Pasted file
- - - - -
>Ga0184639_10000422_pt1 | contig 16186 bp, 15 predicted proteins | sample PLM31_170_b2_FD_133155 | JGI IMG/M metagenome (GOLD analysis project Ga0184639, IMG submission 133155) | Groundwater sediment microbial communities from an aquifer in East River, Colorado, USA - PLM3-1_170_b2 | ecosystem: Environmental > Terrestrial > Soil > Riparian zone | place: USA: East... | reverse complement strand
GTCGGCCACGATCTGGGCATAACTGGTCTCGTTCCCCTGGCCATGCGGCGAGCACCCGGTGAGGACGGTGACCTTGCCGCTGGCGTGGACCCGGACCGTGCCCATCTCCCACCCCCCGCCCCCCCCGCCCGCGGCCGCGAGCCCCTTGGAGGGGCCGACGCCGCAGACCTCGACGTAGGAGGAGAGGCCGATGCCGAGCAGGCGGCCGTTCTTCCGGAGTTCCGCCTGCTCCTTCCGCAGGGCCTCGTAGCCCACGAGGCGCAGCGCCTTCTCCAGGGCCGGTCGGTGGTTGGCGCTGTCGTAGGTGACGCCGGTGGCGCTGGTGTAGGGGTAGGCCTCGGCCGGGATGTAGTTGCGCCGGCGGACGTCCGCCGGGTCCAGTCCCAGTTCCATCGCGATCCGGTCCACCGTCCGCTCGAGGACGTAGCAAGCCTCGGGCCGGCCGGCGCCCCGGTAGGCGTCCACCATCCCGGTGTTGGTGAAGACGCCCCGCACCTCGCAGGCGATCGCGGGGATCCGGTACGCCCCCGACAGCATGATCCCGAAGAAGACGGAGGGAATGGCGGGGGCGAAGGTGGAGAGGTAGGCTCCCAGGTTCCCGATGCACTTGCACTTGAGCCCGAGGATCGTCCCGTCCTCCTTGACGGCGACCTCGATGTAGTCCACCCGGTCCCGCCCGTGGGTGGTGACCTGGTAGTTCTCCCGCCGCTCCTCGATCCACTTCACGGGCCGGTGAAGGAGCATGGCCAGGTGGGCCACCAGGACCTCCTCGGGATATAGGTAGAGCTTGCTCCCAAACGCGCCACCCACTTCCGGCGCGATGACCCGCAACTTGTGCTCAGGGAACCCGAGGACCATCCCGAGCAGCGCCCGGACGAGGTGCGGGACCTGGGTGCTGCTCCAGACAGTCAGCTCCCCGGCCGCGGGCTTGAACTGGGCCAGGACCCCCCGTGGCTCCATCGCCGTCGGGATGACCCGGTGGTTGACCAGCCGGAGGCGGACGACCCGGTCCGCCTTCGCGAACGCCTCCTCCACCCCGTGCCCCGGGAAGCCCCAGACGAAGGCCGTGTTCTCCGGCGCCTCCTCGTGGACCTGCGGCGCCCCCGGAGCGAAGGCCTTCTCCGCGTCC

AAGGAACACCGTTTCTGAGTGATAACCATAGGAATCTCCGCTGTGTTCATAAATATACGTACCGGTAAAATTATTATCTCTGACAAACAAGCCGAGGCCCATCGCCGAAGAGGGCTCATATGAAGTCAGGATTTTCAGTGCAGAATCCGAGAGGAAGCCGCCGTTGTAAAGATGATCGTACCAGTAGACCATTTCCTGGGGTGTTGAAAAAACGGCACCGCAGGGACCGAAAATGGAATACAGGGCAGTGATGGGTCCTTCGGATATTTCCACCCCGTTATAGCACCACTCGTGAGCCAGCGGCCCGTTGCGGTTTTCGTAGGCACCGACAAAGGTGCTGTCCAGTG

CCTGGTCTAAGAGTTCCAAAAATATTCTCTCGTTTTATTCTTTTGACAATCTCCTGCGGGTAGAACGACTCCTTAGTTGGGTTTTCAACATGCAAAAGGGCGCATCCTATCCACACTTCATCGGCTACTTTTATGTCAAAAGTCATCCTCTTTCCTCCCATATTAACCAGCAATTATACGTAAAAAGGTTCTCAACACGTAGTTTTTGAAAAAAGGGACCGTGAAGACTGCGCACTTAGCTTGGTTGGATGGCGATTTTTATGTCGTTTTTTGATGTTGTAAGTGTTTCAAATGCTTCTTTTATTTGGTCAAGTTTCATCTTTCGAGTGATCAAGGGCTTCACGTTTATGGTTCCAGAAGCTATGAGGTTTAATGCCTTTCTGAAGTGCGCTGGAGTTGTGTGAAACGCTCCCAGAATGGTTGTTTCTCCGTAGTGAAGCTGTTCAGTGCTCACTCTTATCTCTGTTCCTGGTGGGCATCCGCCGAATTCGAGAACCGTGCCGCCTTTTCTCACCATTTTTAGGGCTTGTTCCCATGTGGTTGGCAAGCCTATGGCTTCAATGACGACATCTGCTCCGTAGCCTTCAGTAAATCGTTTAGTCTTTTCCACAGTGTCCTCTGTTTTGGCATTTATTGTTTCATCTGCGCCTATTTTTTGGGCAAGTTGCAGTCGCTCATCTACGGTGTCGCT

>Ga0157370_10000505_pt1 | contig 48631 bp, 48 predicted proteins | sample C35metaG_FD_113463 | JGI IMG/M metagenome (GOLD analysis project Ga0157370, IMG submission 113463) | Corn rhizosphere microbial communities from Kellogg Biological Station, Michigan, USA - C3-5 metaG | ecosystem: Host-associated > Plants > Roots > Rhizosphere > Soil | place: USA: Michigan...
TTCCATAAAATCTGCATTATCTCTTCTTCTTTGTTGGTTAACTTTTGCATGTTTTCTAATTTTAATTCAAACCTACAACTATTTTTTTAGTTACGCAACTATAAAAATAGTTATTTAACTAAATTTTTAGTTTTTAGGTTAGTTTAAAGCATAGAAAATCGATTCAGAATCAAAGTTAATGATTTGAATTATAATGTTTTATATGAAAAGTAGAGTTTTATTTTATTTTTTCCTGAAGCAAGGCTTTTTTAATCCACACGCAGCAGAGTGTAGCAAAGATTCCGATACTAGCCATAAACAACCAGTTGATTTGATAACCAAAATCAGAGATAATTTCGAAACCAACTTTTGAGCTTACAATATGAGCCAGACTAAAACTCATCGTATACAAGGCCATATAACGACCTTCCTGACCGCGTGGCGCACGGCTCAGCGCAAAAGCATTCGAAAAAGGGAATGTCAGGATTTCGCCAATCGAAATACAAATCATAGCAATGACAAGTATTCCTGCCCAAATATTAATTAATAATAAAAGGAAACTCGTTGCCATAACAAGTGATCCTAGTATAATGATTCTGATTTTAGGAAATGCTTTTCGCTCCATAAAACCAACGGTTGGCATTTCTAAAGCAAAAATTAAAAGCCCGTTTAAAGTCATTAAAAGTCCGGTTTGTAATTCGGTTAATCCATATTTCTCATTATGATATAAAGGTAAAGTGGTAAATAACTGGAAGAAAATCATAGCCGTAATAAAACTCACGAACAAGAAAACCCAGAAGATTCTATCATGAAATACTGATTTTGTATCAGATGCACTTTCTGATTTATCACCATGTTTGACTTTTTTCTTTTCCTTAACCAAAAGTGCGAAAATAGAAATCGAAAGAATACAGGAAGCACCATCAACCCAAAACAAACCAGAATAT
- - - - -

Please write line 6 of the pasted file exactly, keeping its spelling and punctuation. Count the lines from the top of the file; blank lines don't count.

TTCCATAAAATCTGCATTATCTCTTCTTCTTTGTTGGTTAACTTTTGCATGTTTTCTAATTTTAATTCAAACCTACAACTATTTTTTTAGTTACGCAACTATAAAAATAGTTATTTAACTAAATTTTTAGTTTTTAGGTTAGTTTAAAGCATAGAAAATCGATTCAGAATCAAAGTTAATGATTTGAATTATAATGTTTTATATGAAAAGTAGAGTTTTATTTTATTTTTTCCTGAAGCAAGGCTTTTTTAATCCACACGCAGCAGAGTGTAGCAAAGATTCCGATACTAGCCATAAACAACCAGTTGATTTGATAACCAAAATCAGAGATAATTTCGAAACCAACTTTTGAGCTTACAATATGAGCCAGACTAAAACTCATCGTATACAAGGCCATATAACGACCTTCCTGACCGCGTGGCGCACGGCTCAGCGCAAAAGCATTCGAAAAAGGGAATGTCAGGATTTCGCCAATCGAAATACAAATCATAGCAATGACAAGTATTCCTGCCCAAATATTAATTAATAATAAAAGGAAACTCGTTGCCATAACAAGTGATCCTAGTATAATGATTCTGATTTTAGGAAATGCTTTTCGCTCCATAAAACCAACGGTTGGCATTTCTAAAGCAAAAATTAAAAGCCCGTTTAAAGTCATTAAAAGTCCGGTTTGTAATTCGGTTAATCCATATTTCTCATTATGATATAAAGGTAAAGTGGTAAATAACTGGAAGAAAATCATAGCCGTAATAAAACTCACGAACAAGAAAACCCAGAAGATTCTATCATGAAATACTGATTTTGTATCAGATGCACTTTCTGATTTATCACCATGTTTGACTTTTTTCTTTTCCTTAACCAAAAGTGCGAAAATAGAAATCGAAAGAATACAGGAAGCACCATCAACCCAAAACAAACCAGAATAT